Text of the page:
daveterpstra said...

Again, I don't disagree that using someone else's thoughts and failing to give them credit is wrong. Plagarism is wrong. Stealing is wrong. But your original blog was not just about stealing.

I want to go back to the idea you presented of a speaker selling message transcripts for $4 for someone else's use. I fail to see what is inherently wrong in giving the same message someone else has given, if the author is aware that you are going to give it (In this case, I'll assume the $4-a-message guy is listing his material for that purpose) and if your congregation knows that you are giving someone else's thoughts, (and they are properly credited). Why not prayerfully prepare most or all of someone else's message you have discerned your congregation needs to hear? Why not anxiously anticipate God's work a second time?

At that point it is not about stealing but about originality, and I don't think you have made a compelling enough case for exclusively original material in the pulpit being the only material God wants our people to hear.

Douglas Groothuis said...

Dave:

I never said what you attributed to me:

" [That] exclusively original material in the pulpit being the only material God wants our people to hear." You use what you read and hear; it is not "exclusively original"; but you craft it into your own work! If you use a lot from a particular source, it should be recognized.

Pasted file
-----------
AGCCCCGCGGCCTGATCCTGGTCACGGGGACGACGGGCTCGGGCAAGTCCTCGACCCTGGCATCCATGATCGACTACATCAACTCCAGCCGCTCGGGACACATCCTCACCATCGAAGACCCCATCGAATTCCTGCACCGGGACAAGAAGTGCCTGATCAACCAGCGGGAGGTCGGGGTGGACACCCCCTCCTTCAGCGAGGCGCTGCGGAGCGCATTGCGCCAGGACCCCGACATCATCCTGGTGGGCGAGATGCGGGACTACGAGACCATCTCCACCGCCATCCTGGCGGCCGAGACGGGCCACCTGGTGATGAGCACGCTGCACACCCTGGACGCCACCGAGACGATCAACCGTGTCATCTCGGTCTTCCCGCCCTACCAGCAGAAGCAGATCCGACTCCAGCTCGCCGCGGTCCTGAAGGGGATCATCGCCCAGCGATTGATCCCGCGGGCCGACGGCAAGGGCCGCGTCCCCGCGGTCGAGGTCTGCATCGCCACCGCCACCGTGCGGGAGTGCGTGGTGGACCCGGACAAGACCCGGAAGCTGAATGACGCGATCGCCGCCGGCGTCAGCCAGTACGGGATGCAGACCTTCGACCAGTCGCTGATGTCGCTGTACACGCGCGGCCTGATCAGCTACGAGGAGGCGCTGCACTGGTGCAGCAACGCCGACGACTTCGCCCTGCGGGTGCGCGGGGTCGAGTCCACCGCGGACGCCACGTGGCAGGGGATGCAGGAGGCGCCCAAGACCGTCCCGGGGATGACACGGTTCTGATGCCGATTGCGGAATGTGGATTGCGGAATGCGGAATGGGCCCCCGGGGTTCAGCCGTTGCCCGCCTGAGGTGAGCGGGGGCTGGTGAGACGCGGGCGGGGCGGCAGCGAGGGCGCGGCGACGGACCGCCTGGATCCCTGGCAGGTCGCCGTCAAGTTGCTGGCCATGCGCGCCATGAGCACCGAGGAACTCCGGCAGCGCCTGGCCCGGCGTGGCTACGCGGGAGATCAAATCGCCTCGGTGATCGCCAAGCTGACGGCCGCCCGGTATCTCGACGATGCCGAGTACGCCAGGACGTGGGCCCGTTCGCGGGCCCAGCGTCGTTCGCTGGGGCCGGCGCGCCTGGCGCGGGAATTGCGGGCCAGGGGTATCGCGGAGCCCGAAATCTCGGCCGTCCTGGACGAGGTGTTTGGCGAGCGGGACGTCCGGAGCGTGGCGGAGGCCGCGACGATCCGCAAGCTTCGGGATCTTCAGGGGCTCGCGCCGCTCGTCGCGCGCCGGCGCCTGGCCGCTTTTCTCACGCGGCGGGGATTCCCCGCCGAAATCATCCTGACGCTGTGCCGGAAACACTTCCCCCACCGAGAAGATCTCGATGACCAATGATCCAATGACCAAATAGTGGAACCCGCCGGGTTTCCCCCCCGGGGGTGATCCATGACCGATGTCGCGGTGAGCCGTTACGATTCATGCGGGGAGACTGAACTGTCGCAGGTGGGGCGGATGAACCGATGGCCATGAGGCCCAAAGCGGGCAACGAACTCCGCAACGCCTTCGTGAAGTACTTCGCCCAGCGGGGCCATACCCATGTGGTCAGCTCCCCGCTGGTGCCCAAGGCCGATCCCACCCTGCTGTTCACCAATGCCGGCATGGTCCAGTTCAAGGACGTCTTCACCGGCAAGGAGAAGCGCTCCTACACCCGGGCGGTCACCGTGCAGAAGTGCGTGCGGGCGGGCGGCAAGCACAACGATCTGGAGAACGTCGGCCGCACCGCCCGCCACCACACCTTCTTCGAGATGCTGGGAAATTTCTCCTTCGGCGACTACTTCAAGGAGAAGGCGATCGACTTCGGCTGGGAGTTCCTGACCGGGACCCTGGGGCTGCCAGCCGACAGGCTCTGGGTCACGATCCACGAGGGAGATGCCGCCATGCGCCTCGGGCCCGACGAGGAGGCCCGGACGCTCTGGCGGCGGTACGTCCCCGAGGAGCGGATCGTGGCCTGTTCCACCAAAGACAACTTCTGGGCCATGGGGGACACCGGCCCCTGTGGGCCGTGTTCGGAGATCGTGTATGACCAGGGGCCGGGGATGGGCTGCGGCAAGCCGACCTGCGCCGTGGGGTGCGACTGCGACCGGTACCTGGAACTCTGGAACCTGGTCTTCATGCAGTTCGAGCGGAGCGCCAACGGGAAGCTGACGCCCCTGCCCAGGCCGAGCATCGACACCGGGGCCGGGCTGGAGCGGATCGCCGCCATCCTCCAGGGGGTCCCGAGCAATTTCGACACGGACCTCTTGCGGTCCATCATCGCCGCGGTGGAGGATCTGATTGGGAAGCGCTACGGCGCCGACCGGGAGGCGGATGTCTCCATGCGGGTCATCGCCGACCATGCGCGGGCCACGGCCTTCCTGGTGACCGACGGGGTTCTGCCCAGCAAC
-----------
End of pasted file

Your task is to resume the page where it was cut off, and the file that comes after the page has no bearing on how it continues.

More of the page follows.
Douglas Groothuis said...

This betrays a questionable pastoral philosophy, to be sure:

"Why not prayerfully prepare most or all of someone else's message you have discerned your congregation needs to hear? "

Eugene Peterson would never buy it. Enough said.

Stephen said...

Curmudgeon
I loved the post. For me, the most compelling reasons against purchasing/cloning/etc. sermons its that it cheapens the office of the expository pastor, it removes the joy of discovery in one's own exegesis, and well, to use a business analogy, the pastor is no longer warehouse supplier, but a middleman trying to profit.
But what a great blog topic...I look forward to stopping back by.